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Understanding Cuba

Cuba. A world away from what we would call “Western”

Stuck in time, communist-controlled, and somewhat isolated, it’s incredible to see how differently the proud ‘Cubanos’ live. However as I sit here at 9 pm on a Tuesday evening in Havana’s wifi park, watching people all around me tapping away on their iPhones for hours, I started to wonder if they actually have the right idea. Being cut off and only allowing internet access in limited city spots, has forced these people to be increasingly ‘present’ in the way they communicate, all day, every day. Happy and curious, they are as easy going as it gets, not bothered by checking endless notifications & replying to text messages only when it suits (as opposed to as soon as they appear).

This particular restriction it seems, has turned out to be somewhat of a blessing in disguise.

As a single, white, foreign female, the endless male approaches do tend to irritate after a while, but in a harmless way. Never once did I feel in any real danger whilst in both Havana or Trinidad. As dark and crumbling as the streets appear at night, the worst you will encounter is a few men calling out “Bonita! Guapa! Wow!” at you. They will tell you they love you, want your babies and simply ask where you are from so they can practice their English (which is normally very good).

What they won’t do is harass you intentionally, harm you, or try to sell you drugs. Poverty is rife so you will come across opportunists – but no worse than anywhere else in the world; pickpocketers and people selling counterfeit things to make a quick buck, etc. Cuban people are friendly and curious beings.  This actually shouldn’t be a surprise, as they’ve been kept at somewhat of an arms-length from the rest of the world due to their communist roots. Closed currency, the government rationed portions of food and restricted internet access is only just the beginning.

I looked up again surveying the dimly lit park. Teenage boys are trying to score a pack of cigarettes, a 60 something-year-old man is FaceTiming and a couple are hunched over their laptop on the bench, working away on an excel spreadsheet. It is the oddest setting I have ever been in, I feel like I’m on Mars. Small children run around and play on their bikes, obviously not the least bit concerned about being out after dark. As Australians, we are taught to avoid dark parks at night. In Cuba, it’s a completely normal place to hang out at all hours.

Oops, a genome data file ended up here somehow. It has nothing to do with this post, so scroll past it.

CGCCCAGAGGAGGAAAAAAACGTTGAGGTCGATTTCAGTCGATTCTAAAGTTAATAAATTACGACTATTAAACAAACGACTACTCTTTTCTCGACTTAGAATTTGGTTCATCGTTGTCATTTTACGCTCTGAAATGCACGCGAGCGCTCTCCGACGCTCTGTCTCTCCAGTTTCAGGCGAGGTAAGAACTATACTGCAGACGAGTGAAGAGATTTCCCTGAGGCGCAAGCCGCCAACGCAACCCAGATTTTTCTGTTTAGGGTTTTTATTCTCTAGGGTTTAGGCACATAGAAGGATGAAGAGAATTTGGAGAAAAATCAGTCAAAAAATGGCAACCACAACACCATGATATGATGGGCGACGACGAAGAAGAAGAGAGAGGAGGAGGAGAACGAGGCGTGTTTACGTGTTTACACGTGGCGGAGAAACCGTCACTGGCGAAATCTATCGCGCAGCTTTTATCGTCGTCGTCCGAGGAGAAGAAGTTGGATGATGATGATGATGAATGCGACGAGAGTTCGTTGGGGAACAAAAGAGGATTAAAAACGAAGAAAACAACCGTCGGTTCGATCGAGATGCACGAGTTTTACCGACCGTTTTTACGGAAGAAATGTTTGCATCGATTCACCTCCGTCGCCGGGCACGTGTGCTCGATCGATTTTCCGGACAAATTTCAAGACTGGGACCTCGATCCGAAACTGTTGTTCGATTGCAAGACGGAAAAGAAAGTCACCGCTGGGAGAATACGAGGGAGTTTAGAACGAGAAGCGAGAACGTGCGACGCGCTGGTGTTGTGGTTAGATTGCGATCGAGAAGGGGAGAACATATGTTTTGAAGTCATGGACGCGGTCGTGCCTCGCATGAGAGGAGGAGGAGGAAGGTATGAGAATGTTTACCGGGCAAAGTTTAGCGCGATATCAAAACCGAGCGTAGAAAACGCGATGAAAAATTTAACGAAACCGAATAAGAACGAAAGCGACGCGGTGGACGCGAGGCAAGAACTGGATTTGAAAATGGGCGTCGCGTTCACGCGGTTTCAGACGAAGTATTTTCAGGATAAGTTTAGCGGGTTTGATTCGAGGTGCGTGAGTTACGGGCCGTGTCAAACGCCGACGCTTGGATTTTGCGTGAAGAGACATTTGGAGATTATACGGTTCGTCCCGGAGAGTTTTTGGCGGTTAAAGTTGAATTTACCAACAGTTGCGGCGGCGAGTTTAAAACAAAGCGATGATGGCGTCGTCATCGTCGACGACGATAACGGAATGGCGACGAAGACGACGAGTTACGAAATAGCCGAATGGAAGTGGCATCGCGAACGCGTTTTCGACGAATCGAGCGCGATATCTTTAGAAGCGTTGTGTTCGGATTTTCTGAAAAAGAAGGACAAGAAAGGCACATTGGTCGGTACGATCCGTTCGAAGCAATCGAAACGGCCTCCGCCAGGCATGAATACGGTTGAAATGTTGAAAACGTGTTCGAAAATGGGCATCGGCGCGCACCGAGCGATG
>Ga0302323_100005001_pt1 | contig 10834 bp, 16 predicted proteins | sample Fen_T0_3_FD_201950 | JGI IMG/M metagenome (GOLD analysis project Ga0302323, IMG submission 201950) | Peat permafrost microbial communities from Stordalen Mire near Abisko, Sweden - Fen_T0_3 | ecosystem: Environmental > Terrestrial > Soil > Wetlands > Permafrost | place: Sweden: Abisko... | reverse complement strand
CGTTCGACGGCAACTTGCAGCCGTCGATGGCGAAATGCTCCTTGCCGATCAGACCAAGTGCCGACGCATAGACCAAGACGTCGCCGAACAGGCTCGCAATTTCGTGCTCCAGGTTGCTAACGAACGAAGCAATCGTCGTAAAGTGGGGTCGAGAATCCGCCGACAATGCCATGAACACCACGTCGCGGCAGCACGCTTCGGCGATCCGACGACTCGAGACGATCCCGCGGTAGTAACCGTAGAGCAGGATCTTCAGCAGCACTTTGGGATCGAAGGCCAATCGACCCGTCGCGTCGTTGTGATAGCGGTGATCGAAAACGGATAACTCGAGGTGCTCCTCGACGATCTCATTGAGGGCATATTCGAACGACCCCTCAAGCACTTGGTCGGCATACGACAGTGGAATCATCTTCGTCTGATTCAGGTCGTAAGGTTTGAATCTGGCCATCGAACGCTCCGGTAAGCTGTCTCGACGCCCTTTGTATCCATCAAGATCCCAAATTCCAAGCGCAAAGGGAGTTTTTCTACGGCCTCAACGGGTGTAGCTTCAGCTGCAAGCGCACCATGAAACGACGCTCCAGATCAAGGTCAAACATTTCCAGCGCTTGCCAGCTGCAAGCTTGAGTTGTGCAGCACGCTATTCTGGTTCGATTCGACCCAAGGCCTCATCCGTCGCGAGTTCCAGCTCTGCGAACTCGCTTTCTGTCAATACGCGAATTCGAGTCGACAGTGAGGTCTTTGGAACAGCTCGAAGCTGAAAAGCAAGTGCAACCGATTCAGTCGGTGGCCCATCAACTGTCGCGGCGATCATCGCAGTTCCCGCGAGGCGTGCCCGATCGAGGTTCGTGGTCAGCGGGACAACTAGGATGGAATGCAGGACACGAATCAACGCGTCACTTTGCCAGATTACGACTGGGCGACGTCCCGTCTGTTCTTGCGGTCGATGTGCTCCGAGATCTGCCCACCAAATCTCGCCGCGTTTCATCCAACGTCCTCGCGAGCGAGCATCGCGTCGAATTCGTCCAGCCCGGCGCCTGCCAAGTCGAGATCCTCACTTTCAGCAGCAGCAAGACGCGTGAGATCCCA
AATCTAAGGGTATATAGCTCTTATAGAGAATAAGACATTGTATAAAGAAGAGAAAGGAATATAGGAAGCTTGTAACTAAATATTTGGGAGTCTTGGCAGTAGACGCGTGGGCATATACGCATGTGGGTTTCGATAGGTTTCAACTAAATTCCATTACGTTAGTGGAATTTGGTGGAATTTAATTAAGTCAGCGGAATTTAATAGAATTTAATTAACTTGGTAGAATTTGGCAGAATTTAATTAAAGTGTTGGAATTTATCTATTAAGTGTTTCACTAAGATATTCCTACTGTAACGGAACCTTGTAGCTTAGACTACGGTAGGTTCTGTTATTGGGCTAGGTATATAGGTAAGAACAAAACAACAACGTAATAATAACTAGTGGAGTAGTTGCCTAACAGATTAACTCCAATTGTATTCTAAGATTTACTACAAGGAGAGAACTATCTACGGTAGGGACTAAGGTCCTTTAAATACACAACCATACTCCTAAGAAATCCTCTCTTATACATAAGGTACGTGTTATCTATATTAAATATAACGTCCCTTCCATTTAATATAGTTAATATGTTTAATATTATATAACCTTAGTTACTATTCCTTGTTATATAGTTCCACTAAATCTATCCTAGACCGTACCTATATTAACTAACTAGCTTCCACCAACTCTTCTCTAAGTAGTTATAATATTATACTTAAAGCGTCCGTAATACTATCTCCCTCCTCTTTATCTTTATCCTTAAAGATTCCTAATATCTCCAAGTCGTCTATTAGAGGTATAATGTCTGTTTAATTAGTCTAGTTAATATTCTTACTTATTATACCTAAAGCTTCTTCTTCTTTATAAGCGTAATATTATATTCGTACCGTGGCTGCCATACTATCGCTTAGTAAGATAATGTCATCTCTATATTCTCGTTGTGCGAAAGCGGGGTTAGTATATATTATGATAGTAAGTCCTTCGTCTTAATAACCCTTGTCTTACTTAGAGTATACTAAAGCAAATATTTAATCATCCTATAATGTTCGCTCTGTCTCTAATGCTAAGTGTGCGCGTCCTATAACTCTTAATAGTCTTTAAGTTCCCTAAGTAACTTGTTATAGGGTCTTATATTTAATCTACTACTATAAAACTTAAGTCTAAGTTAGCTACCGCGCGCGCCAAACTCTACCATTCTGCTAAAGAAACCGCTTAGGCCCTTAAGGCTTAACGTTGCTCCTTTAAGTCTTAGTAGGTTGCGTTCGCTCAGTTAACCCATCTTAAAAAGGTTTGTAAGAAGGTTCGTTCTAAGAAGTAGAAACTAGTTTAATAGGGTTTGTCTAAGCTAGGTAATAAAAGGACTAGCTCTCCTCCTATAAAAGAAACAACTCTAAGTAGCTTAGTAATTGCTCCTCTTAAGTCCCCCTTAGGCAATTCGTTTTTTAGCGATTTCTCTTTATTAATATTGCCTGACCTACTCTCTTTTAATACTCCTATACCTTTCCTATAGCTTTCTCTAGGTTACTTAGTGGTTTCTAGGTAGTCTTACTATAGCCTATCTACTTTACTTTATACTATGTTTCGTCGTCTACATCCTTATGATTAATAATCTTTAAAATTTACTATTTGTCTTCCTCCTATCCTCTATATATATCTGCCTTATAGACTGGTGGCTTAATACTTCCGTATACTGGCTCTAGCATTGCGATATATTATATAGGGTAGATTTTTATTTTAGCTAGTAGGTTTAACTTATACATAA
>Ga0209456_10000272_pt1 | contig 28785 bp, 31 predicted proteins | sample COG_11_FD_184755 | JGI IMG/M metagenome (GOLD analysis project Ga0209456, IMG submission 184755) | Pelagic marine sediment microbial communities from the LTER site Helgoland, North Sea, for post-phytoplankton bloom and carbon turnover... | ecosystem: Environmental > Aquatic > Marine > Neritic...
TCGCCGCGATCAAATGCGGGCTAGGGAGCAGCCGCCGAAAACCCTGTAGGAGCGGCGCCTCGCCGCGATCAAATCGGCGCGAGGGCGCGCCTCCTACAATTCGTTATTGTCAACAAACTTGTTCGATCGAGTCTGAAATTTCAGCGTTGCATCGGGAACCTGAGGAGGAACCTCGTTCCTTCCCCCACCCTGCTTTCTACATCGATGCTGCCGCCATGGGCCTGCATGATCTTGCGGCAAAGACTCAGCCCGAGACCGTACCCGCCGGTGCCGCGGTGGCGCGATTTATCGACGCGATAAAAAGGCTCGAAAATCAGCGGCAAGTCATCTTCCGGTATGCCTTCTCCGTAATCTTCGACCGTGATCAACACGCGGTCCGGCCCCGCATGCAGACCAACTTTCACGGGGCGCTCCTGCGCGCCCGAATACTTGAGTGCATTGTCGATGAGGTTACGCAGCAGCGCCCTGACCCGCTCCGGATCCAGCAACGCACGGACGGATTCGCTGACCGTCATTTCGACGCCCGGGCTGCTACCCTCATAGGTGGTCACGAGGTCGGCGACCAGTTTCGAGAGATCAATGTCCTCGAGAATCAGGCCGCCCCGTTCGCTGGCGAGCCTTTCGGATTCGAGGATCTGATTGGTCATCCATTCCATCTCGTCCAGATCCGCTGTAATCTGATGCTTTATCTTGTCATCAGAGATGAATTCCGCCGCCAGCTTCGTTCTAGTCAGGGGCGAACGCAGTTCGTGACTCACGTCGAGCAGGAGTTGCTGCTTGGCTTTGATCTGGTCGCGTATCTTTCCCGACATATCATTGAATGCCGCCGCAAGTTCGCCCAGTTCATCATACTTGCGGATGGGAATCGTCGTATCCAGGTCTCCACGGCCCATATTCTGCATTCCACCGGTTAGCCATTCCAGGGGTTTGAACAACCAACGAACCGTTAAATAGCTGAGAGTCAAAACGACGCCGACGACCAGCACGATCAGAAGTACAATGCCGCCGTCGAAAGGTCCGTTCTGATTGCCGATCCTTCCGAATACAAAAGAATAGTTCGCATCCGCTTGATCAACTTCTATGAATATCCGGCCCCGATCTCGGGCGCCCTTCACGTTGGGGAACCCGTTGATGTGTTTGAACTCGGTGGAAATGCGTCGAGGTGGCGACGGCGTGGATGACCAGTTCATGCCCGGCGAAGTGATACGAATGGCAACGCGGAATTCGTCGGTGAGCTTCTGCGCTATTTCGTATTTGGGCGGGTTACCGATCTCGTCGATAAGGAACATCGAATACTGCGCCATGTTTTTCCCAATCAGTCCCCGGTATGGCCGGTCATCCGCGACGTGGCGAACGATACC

It’s hard to comprehend how they live, but they don’t seem too concerned. If you are traveling to Cuba, you will be amazed at how cheap things are. A cocktail basically anywhere is $3CUC which is the same as $3USD, and food is generally under $10CUC. Tips at restaurants are included a lot of the time at the bare minimum of 10% but for taxis etc, it isn’t expected. After spending a considerable amount of time with these people and seeing how they live, I would say if you are considering a trip to please tip them generously. Even if it’s already “included” by your travel agent. Remember, things in Cuba are very much still government-controlled so who knows how much of the cut they are actually getting. No matter what, if you can spare $5CUC and under for someone in Cuba that has helped you out, then please, give it to them directly. They aren’t paid enough for what they do.  From trusting private drivers with my life taking me across the country, homestay families in their humble Casas, and the knowledgeable tour guides, I believe they deserved everything I was able to give them.

If you are interested in visiting Cuba when we can travel again, I would highly recommend booking your arrangements through a local guide to help give back to the Cuban community, I was lucky enough to be looked after by a lovely Havana local. The tips, insider info, and explanations she gave me as a heads up upon arrival were invaluable.

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